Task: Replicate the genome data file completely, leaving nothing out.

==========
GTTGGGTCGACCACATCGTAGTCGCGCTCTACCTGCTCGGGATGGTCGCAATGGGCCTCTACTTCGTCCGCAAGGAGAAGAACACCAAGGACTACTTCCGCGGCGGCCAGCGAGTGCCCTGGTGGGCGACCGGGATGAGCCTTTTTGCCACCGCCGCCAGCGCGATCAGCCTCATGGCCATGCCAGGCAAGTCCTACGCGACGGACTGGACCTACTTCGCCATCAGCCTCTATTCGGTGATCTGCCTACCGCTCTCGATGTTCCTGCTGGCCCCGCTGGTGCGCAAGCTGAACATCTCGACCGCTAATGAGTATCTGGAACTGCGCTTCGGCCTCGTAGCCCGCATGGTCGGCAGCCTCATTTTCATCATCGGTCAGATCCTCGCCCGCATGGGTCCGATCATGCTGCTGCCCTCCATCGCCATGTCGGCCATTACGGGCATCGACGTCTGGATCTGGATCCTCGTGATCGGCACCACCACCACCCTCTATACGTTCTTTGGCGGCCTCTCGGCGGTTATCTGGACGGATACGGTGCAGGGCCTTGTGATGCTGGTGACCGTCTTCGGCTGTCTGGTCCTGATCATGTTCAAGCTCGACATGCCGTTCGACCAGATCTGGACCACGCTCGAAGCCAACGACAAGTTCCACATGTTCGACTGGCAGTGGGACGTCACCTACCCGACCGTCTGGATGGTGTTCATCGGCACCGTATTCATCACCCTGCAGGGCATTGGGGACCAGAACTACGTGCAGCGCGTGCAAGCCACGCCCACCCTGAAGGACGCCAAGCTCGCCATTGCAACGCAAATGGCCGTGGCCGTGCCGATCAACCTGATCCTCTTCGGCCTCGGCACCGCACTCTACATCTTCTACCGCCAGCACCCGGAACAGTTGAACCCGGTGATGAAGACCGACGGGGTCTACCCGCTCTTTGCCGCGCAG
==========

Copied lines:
GTTGGGTCGACCACATCGTAGTCGCGCTCTACCTGCTCGGGATGGTCGCAATGGGCCTCTACTTCGTCCGCAAGGAGAAGAACACCAAGGACTACTTCCGCGGCGGCCAGCGAGTGCCCTGGTGGGCGACCGGGATGAGCCTTTTTGCCACCGCCGCCAGCGCGATCAGCCTCATGGCCATGCCAGGCAAGTCCTACGCGACGGACTGGACCTACTTCGCCATCAGCCTCTATTCGGTGATCTGCCTACCGCTCTCGATGTTCCTGCTGGCCCCGCTGGTGCGCAAGCTGAACATCTCGACCGCTAATGAGTATCTGGAACTGCGCTTCGGCCTCGTAGCCCGCATGGTCGGCAGCCTCATTTTCATCATCGGTCAGATCCTCGCCCGCATGGGTCCGATCATGCTGCTGCCCTCCATCGCCATGTCGGCCATTACGGGCATCGACGTCTGGATCTGGATCCTCGTGATCGGCACCACCACCACCCTCTATACGTTCTTTGGCGGCCTCTCGGCGGTTATCTGGACGGATACGGTGCAGGGCCTTGTGATGCTGGTGACCGTCTTCGGCTGTCTGGTCCTGATCATGTTCAAGCTCGACATGCCGTTCGACCAGATCTGGACCACGCTCGAAGCCAACGACAAGTTCCACATGTTCGACTGGCAGTGGGACGTCACCTACCCGACCGTCTGGATGGTGTTCATCGGCACCGTATTCATCACCCTGCAGGGCATTGGGGACCAGAACTACGTGCAGCGCGTGCAAGCCACGCCCACCCTGAAGGACGCCAAGCTCGCCATTGCAACGCAAATGGCCGTGGCCGTGCCGATCAACCTGATCCTCTTCGGCCTCGGCACCGCACTCTACATCTTCTACCGCCAGCACCCGGAACAGTTGAACCCGGTGATGAAGACCGACGGGGTCTACCCGCTCTTTGCCGCGCAG